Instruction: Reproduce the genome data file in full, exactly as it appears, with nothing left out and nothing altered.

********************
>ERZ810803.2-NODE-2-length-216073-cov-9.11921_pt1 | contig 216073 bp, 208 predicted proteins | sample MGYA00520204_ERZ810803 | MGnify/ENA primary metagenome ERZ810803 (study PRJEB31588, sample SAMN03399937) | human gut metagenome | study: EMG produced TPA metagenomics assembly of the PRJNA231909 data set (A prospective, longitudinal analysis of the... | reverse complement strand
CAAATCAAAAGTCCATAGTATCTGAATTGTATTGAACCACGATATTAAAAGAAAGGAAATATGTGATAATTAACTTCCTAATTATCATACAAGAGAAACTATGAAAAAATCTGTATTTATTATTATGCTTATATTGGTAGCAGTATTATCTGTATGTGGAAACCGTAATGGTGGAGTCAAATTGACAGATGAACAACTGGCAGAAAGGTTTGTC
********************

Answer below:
>ERZ810803.2-NODE-2-length-216073-cov-9.11921_pt1 | contig 216073 bp, 208 predicted proteins | sample MGYA00520204_ERZ810803 | MGnify/ENA primary metagenome ERZ810803 (study PRJEB31588, sample SAMN03399937) | human gut metagenome | study: EMG produced TPA metagenomics assembly of the PRJNA231909 data set (A prospective, longitudinal analysis of the... | reverse complement strand
CAAATCAAAAGTCCATAGTATCTGAATTGTATTGAACCACGATATTAAAAGAAAGGAAATATGTGATAATTAACTTCCTAATTATCATACAAGAGAAACTATGAAAAAATCTGTATTTATTATTATGCTTATATTGGTAGCAGTATTATCTGTATGTGGAAACCGTAATGGTGGAGTCAAATTGACAGATGAACAACTGGCAGAAAGGTTTGTC